When a popstar gets to a certain level of fame, they can lose the ability to relate to people. Certainly, not many Halsey fans will know the struggle of “livin’ with a security team”, as the 25-year-old laments on her third album, Manic. Nor will they necessarily empathise with having people “just try to f*** you, then put you on a feature on the B-side”. But the specificity of Halsey’s lyrics is what makes her songs work – and it is far more appealing than the catch-all platitudes with which pop can be littered.
Musically, Manic is admirably haywire for an artist as mainstream as Halsey, real name Ashley Frangipane. True, the 25-year-old has been toying with the left field ever since the release of her 2014 debut album Badlands, but she has never cast her net quite as widely as this – nor as wildly. There’s antsy, Avril Lavigne-style pop-rock on “3am”, and emo-R&B on “I HATE EVERYBODY”. “You should be sad” is such a strange mix of country, alt-pop and guitar rock that the video’s top-rated comment reads, “My brain broke trying to figure out what genre this is.”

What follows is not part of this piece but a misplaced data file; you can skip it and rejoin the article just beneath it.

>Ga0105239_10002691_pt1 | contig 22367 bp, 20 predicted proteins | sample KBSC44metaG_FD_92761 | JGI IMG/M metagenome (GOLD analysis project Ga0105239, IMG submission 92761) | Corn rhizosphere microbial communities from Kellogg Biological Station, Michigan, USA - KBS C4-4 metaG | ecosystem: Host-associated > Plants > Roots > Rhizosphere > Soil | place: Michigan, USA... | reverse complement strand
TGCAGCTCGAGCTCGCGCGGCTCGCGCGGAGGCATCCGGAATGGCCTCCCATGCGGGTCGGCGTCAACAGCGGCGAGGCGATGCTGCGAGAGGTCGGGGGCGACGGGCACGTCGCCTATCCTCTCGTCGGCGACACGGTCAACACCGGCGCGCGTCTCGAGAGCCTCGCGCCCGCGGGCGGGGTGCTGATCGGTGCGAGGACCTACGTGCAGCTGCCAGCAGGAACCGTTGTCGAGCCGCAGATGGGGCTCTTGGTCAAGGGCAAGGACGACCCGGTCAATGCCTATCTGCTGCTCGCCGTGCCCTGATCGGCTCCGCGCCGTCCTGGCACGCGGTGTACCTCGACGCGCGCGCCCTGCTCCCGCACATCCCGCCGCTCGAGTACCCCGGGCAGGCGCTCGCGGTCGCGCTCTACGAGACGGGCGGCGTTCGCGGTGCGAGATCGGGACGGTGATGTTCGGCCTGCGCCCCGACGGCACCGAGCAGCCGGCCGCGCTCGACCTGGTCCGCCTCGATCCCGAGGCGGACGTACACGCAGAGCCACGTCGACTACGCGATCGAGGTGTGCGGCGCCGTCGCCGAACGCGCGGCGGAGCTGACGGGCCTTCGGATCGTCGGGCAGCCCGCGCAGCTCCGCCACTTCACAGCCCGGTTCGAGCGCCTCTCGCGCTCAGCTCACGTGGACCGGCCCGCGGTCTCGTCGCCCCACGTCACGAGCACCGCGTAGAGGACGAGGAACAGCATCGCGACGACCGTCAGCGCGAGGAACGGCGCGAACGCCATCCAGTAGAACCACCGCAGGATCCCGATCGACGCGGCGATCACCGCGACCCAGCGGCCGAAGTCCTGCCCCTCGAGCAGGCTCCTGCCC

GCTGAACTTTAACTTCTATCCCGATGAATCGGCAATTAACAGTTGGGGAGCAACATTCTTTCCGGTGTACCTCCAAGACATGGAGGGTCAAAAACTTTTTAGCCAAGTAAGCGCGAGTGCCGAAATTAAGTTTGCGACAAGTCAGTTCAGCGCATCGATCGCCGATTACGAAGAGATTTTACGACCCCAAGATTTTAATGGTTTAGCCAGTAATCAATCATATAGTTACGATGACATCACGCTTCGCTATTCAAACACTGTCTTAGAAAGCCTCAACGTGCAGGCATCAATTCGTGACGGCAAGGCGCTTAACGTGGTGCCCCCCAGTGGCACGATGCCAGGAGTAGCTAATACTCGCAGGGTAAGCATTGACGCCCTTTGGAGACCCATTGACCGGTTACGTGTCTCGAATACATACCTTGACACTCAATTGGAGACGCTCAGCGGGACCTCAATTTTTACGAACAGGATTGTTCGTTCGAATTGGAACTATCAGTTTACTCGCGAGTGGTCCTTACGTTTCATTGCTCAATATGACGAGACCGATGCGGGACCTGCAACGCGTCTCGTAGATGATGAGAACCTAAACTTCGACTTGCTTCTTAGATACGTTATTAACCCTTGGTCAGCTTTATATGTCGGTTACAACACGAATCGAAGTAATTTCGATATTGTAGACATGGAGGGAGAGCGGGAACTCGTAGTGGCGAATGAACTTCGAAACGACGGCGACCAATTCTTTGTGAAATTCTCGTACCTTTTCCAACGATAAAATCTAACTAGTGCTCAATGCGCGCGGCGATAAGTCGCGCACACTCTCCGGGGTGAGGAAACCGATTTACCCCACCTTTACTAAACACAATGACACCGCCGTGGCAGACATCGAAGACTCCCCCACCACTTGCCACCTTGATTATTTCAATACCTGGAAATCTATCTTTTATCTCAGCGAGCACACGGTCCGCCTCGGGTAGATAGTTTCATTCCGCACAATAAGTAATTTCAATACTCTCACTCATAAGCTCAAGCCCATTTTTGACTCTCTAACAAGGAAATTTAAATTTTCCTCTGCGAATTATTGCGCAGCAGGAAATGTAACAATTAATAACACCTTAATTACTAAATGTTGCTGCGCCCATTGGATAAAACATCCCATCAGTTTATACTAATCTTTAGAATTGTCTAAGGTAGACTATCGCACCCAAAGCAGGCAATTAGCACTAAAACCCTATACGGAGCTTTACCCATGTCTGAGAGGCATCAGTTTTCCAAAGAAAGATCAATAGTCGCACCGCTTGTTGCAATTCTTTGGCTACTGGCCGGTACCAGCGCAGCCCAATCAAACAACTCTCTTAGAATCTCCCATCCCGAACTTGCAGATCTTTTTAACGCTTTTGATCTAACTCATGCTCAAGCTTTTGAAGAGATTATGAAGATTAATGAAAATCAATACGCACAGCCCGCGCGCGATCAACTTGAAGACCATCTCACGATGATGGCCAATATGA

“Alanis’ Interlude” is perhaps the most outlandish of them all. Florida singer Dominic Fike and BTS rapper Suga also get their own “interludes” (for some reason), but neither is as memorable as this clattering anthem. “I wanted this song to be very queer,” said Halsey, who credits Alanis Morissette with helping her feel comfortable with her bisexuality. Courtesy of lines such as “your pussy is a wonderland”, she got her wish.
Elsewhere, she wrestles with self-destructive tendencies, blowing up healthy relationships – “I could never hold a perfect thing and not demolish it,” she sings on the glitchy outro of “Forever … (is a long time)” – and relying on potential partners for validation on the deceptively perky “I HATE EVERYBODY”. That song was co-written with Finneas O’Connell, Billie Eilish’s brother/collaborator and one of a handful of big-name writers to have been brought on board for Manic.
Greg Kurstin, Nate Ruess, Ed Sheeran and The xx’s Romy Madley Croft contribute elsewhere – which probably accounts for the lack of sonic consistency. And yet, even at its most erratic, the album is tied together by Halsey’s distinctive voice – sweet, tight-throated, and with something almost digitised about it, though the big, undisguised breaths she sometimes takes contradict that.
Having such a failsafe instrument at her disposal leaves Halsey free to play with genre. She sometimes does that so peculiarly that the resulting songs will surely not match the billion streams that “Without Me” has racked up on Spotify. But you have to admire her gumption.
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